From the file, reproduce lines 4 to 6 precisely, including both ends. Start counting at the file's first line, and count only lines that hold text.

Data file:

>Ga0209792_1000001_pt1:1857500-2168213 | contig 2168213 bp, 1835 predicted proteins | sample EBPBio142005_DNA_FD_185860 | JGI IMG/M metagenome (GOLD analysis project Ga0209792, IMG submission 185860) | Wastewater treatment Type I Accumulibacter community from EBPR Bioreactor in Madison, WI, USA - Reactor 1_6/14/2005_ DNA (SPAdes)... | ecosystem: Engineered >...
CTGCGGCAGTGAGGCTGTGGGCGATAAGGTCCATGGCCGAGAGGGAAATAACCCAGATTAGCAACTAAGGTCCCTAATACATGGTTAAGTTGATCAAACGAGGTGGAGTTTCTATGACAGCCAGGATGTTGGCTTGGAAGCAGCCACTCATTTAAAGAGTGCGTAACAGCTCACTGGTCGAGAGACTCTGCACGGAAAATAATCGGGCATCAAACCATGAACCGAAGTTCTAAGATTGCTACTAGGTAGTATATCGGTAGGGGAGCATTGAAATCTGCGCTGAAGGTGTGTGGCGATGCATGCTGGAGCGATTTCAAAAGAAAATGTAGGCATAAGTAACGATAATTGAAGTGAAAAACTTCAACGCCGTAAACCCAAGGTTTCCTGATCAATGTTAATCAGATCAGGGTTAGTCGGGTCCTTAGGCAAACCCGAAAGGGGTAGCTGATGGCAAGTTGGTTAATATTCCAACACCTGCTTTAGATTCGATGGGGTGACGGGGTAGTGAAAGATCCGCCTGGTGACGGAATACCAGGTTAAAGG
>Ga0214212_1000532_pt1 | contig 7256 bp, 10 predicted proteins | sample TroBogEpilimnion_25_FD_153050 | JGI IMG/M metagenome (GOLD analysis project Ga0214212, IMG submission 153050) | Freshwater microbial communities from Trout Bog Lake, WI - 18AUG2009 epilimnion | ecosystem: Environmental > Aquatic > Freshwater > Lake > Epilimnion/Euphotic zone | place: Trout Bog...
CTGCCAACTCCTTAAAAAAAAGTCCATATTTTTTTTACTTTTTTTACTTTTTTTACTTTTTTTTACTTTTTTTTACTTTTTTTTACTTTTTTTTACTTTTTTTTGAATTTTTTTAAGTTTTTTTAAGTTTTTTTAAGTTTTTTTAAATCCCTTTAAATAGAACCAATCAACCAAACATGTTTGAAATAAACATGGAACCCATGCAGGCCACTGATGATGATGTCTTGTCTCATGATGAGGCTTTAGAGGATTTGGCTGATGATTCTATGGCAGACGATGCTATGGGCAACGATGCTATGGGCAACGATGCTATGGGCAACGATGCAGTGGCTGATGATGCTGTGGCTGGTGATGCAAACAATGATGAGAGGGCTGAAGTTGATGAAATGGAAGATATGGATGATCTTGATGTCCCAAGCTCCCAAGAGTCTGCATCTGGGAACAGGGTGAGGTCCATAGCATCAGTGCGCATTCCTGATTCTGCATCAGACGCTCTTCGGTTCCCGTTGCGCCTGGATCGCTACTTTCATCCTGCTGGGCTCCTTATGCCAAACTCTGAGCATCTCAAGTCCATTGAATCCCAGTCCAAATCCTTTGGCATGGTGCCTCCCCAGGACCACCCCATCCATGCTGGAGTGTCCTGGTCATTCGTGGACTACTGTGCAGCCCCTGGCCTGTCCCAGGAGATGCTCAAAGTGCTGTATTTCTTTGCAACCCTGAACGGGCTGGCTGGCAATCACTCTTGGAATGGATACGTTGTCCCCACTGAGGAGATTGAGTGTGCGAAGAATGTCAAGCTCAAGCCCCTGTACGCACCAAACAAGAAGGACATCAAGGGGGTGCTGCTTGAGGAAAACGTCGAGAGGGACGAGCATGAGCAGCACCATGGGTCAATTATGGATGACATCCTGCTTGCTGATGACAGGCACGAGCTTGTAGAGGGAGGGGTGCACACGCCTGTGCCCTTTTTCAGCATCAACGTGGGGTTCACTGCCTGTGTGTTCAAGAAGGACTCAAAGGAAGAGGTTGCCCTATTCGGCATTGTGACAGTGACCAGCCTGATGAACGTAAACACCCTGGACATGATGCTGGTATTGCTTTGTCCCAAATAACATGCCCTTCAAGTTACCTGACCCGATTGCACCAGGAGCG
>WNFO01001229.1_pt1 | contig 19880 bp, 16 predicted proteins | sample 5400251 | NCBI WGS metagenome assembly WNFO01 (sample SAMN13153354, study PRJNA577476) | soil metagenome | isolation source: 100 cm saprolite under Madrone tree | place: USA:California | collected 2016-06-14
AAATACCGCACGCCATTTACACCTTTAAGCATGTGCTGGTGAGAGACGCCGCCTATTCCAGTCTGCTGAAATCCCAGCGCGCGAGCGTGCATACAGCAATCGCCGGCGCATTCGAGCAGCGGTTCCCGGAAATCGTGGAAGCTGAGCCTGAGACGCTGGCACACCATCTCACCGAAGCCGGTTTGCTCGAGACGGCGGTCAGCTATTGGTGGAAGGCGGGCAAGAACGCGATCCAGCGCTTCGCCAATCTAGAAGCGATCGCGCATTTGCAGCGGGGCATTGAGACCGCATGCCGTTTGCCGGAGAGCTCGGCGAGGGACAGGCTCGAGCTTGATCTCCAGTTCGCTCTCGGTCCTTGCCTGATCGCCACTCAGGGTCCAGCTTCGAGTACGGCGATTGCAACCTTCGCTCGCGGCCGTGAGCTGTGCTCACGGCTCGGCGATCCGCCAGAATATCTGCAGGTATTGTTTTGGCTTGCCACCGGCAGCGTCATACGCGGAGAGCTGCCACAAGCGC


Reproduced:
CTGCCAACTCCTTAAAAAAAAGTCCATATTTTTTTTACTTTTTTTACTTTTTTTACTTTTTTTTACTTTTTTTTACTTTTTTTTACTTTTTTTTACTTTTTTTTGAATTTTTTTAAGTTTTTTTAAGTTTTTTTAAGTTTTTTTAAATCCCTTTAAATAGAACCAATCAACCAAACATGTTTGAAATAAACATGGAACCCATGCAGGCCACTGATGATGATGTCTTGTCTCATGATGAGGCTTTAGAGGATTTGGCTGATGATTCTATGGCAGACGATGCTATGGGCAACGATGCTATGGGCAACGATGCTATGGGCAACGATGCAGTGGCTGATGATGCTGTGGCTGGTGATGCAAACAATGATGAGAGGGCTGAAGTTGATGAAATGGAAGATATGGATGATCTTGATGTCCCAAGCTCCCAAGAGTCTGCATCTGGGAACAGGGTGAGGTCCATAGCATCAGTGCGCATTCCTGATTCTGCATCAGACGCTCTTCGGTTCCCGTTGCGCCTGGATCGCTACTTTCATCCTGCTGGGCTCCTTATGCCAAACTCTGAGCATCTCAAGTCCATTGAATCCCAGTCCAAATCCTTTGGCATGGTGCCTCCCCAGGACCACCCCATCCATGCTGGAGTGTCCTGGTCATTCGTGGACTACTGTGCAGCCCCTGGCCTGTCCCAGGAGATGCTCAAAGTGCTGTATTTCTTTGCAACCCTGAACGGGCTGGCTGGCAATCACTCTTGGAATGGATACGTTGTCCCCACTGAGGAGATTGAGTGTGCGAAGAATGTCAAGCTCAAGCCCCTGTACGCACCAAACAAGAAGGACATCAAGGGGGTGCTGCTTGAGGAAAACGTCGAGAGGGACGAGCATGAGCAGCACCATGGGTCAATTATGGATGACATCCTGCTTGCTGATGACAGGCACGAGCTTGTAGAGGGAGGGGTGCACACGCCTGTGCCCTTTTTCAGCATCAACGTGGGGTTCACTGCCTGTGTGTTCAAGAAGGACTCAAAGGAAGAGGTTGCCCTATTCGGCATTGTGACAGTGACCAGCCTGATGAACGTAAACACCCTGGACATGATGCTGGTATTGCTTTGTCCCAAATAACATGCCCTTCAAGTTACCTGACCCGATTGCACCAGGAGCG
>WNFO01001229.1_pt1 | contig 19880 bp, 16 predicted proteins | sample 5400251 | NCBI WGS metagenome assembly WNFO01 (sample SAMN13153354, study PRJNA577476) | soil metagenome | isolation source: 100 cm saprolite under Madrone tree | place: USA:California | collected 2016-06-14
AAATACCGCACGCCATTTACACCTTTAAGCATGTGCTGGTGAGAGACGCCGCCTATTCCAGTCTGCTGAAATCCCAGCGCGCGAGCGTGCATACAGCAATCGCCGGCGCATTCGAGCAGCGGTTCCCGGAAATCGTGGAAGCTGAGCCTGAGACGCTGGCACACCATCTCACCGAAGCCGGTTTGCTCGAGACGGCGGTCAGCTATTGGTGGAAGGCGGGCAAGAACGCGATCCAGCGCTTCGCCAATCTAGAAGCGATCGCGCATTTGCAGCGGGGCATTGAGACCGCATGCCGTTTGCCGGAGAGCTCGGCGAGGGACAGGCTCGAGCTTGATCTCCAGTTCGCTCTCGGTCCTTGCCTGATCGCCACTCAGGGTCCAGCTTCGAGTACGGCGATTGCAACCTTCGCTCGCGGCCGTGAGCTGTGCTCACGGCTCGGCGATCCGCCAGAATATCTGCAGGTATTGTTTTGGCTTGCCACCGGCAGCGTCATACGCGGAGAGCTGCCACAAGCGC